Availability of Legislative Measures in the House of Representatives (The “72-Hour Rule”)

Availability of Legislative Measures inthe
February 25, 2021
House of Representatives (The “72 Hour Rule”) Elizabeth Rybicki
House rules govern the length of time legislative measures must be available to Members before
Specialist on Congress and
being considered on the floor. For measures reported from committee, a draft of the committee
the Legislative Process
report must have been available for 72 hours. Conference reports must also have been available

for 72 hours and special rules for considering measures for one legislative day. Bills and joint
resolutions that have not been reported by committee, and therefore are not accompanied by a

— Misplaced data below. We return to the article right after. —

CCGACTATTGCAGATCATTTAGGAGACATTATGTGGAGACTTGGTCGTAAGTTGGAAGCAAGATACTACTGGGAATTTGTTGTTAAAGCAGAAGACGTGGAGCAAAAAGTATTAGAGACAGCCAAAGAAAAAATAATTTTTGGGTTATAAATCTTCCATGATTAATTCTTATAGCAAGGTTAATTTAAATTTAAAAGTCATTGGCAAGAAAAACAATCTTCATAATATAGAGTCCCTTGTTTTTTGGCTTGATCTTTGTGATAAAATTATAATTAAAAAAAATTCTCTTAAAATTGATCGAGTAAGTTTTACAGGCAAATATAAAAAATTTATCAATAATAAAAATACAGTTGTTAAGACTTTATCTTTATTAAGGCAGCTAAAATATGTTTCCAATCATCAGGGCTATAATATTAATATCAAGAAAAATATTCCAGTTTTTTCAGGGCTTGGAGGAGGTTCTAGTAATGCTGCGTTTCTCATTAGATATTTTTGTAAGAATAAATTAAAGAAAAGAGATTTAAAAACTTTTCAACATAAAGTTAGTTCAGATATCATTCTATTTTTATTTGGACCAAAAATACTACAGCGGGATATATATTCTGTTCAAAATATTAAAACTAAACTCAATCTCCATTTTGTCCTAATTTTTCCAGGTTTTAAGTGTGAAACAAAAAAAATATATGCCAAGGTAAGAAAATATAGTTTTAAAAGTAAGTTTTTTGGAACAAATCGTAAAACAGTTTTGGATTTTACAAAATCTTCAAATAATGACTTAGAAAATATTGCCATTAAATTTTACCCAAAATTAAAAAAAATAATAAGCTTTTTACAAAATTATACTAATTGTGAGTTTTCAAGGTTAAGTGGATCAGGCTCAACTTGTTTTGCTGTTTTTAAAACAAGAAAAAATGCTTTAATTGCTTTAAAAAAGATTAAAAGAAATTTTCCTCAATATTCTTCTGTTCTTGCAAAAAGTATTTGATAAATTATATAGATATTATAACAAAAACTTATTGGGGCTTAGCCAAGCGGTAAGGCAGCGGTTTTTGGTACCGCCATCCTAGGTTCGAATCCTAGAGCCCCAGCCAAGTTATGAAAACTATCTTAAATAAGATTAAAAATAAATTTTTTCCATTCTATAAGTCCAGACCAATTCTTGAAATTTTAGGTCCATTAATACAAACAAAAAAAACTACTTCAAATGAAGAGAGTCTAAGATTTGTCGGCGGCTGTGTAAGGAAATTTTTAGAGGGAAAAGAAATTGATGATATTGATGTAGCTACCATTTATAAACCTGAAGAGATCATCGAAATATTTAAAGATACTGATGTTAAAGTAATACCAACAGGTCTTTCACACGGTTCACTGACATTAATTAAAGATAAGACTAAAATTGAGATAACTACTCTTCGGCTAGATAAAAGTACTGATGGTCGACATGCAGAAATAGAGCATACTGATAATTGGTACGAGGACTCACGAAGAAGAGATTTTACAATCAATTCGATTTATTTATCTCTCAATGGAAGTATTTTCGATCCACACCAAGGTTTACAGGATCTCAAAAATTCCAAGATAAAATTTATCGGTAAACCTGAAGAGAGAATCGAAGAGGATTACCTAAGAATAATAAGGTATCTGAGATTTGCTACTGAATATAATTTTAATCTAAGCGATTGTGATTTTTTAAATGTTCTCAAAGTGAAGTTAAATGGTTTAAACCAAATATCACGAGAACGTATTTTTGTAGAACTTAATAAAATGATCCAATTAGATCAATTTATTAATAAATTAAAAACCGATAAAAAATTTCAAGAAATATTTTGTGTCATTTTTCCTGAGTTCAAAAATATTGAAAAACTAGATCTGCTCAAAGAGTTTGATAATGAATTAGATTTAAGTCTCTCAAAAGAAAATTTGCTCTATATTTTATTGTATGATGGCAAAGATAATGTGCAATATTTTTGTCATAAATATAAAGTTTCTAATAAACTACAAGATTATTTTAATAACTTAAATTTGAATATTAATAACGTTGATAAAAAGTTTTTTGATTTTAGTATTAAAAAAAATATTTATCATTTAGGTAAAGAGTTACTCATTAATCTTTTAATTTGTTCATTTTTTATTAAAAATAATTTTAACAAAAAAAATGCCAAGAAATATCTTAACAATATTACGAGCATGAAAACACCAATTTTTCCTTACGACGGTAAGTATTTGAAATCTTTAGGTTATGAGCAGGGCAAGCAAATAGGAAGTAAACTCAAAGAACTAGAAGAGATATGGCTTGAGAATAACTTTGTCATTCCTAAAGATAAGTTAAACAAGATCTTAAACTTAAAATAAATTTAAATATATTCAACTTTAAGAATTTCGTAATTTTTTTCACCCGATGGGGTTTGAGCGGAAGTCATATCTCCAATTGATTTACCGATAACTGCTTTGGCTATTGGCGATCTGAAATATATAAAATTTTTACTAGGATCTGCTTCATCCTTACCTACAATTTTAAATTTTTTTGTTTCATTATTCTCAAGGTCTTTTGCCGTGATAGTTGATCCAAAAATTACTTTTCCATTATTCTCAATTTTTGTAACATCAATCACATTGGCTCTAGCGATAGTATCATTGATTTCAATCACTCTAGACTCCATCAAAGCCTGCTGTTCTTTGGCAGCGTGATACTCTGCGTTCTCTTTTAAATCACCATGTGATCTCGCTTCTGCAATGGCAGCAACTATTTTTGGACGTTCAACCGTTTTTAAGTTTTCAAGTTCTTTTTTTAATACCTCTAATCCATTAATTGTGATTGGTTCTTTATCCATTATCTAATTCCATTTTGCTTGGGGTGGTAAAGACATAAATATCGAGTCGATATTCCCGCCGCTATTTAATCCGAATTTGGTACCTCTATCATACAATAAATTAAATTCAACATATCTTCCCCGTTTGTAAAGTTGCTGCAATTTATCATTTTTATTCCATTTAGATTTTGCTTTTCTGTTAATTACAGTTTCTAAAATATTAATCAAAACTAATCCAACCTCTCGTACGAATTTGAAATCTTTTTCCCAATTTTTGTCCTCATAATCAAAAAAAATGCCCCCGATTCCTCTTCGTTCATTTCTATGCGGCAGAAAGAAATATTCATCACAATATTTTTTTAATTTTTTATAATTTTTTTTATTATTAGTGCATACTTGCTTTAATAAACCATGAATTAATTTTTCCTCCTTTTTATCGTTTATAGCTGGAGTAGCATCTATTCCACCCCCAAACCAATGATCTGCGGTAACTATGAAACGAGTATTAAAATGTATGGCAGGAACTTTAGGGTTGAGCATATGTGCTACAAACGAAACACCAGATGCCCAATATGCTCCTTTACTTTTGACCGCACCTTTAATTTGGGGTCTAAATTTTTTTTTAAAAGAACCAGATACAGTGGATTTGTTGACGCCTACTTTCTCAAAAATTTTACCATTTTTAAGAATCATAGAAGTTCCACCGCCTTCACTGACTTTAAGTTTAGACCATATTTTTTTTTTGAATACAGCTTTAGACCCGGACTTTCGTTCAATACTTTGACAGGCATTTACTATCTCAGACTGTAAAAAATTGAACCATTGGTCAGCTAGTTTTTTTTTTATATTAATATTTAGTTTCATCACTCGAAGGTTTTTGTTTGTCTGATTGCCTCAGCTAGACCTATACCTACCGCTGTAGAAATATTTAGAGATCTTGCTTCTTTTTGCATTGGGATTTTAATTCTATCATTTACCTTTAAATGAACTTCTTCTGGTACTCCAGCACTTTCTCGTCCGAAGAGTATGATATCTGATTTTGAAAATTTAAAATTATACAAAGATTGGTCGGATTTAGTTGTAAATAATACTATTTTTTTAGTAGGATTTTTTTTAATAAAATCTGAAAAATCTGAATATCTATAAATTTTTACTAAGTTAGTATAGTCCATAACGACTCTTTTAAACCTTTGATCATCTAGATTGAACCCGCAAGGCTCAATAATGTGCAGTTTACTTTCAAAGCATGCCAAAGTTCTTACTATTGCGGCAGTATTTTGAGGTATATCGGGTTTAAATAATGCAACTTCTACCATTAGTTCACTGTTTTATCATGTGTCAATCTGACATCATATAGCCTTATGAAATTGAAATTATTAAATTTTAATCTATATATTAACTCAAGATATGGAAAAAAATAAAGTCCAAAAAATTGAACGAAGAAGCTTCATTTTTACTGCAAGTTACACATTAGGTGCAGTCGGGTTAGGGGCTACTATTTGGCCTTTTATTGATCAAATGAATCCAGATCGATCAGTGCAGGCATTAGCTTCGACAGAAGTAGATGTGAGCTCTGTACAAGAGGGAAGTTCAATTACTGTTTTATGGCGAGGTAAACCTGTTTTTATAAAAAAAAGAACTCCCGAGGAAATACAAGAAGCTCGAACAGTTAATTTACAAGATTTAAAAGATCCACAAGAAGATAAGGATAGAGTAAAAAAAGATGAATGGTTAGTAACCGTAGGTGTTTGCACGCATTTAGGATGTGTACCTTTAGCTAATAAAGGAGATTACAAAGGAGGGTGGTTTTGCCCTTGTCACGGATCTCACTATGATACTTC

written report, may also not be considered on the House floor unless the text of the measure has
been available for 72 hours. Proposed committee reports, unreported bills and joint resolutions, conference reports, and joint
explanatory statements are considered available under these rules if they are publicly available in electronic form on a
website designated by the Committee on House Administration for this purpose, http://docs.house.gov.
The House has several means by which it can choose to waive these availability requirements and call up, debate, and vote on
a measure in a single calendar day even if the text of the measure was not made available prior to consideration. These
include (1) considering a measure under the suspension of the rules procedure or by unanimous consent, (2) adopting a
special rule that waives the 72-hour requirement, (3) adopting a special rule that waives the one-day requirement for another
special rule, and (4) convening a second legislative day on the same calendar day. Waiving availability requirements allows
the House to act quickly when necessary, such as near the end of a session.

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Contents
Availability Requirements in House Rules .......................................................................... 1